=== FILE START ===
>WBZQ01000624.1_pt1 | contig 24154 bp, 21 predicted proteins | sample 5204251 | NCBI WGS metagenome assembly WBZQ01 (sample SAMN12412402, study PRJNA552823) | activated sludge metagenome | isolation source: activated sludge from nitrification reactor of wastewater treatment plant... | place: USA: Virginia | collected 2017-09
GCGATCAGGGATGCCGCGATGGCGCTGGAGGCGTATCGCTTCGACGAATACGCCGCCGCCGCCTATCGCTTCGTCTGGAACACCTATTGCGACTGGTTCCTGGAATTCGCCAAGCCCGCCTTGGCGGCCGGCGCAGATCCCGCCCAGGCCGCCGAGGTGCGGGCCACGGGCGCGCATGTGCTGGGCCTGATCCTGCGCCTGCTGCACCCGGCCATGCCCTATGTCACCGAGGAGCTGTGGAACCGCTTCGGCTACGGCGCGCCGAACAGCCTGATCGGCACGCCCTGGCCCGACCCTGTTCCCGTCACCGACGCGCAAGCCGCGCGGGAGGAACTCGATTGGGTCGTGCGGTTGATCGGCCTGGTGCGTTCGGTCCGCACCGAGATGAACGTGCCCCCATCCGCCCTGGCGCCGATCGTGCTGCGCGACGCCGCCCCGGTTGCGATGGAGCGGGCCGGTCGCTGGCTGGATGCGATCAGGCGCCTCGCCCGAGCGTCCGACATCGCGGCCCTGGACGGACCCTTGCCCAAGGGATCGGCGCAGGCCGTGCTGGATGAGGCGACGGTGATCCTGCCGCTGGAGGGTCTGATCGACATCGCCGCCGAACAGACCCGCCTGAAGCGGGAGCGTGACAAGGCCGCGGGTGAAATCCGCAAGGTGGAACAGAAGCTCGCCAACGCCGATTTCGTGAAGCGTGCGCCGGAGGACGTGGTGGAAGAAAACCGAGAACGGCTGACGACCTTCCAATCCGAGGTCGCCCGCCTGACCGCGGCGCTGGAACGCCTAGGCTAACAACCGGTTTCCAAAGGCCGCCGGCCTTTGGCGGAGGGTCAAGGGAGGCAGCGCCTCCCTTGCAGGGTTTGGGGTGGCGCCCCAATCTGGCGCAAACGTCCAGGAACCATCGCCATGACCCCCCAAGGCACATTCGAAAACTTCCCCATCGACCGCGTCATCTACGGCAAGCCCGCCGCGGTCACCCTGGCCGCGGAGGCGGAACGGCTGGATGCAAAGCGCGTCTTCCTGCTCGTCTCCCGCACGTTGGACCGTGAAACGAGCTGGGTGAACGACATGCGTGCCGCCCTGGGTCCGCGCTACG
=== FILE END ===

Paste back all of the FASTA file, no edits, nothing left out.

>WBZQ01000624.1_pt1 | contig 24154 bp, 21 predicted proteins | sample 5204251 | NCBI WGS metagenome assembly WBZQ01 (sample SAMN12412402, study PRJNA552823) | activated sludge metagenome | isolation source: activated sludge from nitrification reactor of wastewater treatment plant... | place: USA: Virginia | collected 2017-09
GCGATCAGGGATGCCGCGATGGCGCTGGAGGCGTATCGCTTCGACGAATACGCCGCCGCCGCCTATCGCTTCGTCTGGAACACCTATTGCGACTGGTTCCTGGAATTCGCCAAGCCCGCCTTGGCGGCCGGCGCAGATCCCGCCCAGGCCGCCGAGGTGCGGGCCACGGGCGCGCATGTGCTGGGCCTGATCCTGCGCCTGCTGCACCCGGCCATGCCCTATGTCACCGAGGAGCTGTGGAACCGCTTCGGCTACGGCGCGCCGAACAGCCTGATCGGCACGCCCTGGCCCGACCCTGTTCCCGTCACCGACGCGCAAGCCGCGCGGGAGGAACTCGATTGGGTCGTGCGGTTGATCGGCCTGGTGCGTTCGGTCCGCACCGAGATGAACGTGCCCCCATCCGCCCTGGCGCCGATCGTGCTGCGCGACGCCGCCCCGGTTGCGATGGAGCGGGCCGGTCGCTGGCTGGATGCGATCAGGCGCCTCGCCCGAGCGTCCGACATCGCGGCCCTGGACGGACCCTTGCCCAAGGGATCGGCGCAGGCCGTGCTGGATGAGGCGACGGTGATCCTGCCGCTGGAGGGTCTGATCGACATCGCCGCCGAACAGACCCGCCTGAAGCGGGAGCGTGACAAGGCCGCGGGTGAAATCCGCAAGGTGGAACAGAAGCTCGCCAACGCCGATTTCGTGAAGCGTGCGCCGGAGGACGTGGTGGAAGAAAACCGAGAACGGCTGACGACCTTCCAATCCGAGGTCGCCCGCCTGACCGCGGCGCTGGAACGCCTAGGCTAACAACCGGTTTCCAAAGGCCGCCGGCCTTTGGCGGAGGGTCAAGGGAGGCAGCGCCTCCCTTGCAGGGTTTGGGGTGGCGCCCCAATCTGGCGCAAACGTCCAGGAACCATCGCCATGACCCCCCAAGGCACATTCGAAAACTTCCCCATCGACCGCGTCATCTACGGCAAGCCCGCCGCGGTCACCCTGGCCGCGGAGGCGGAACGGCTGGATGCAAAGCGCGTCTTCCTGCTCGTCTCCCGCACGTTGGACCGTGAAACGAGCTGGGTGAACGACATGCGTGCCGCCCTGGGTCCGCGCTACG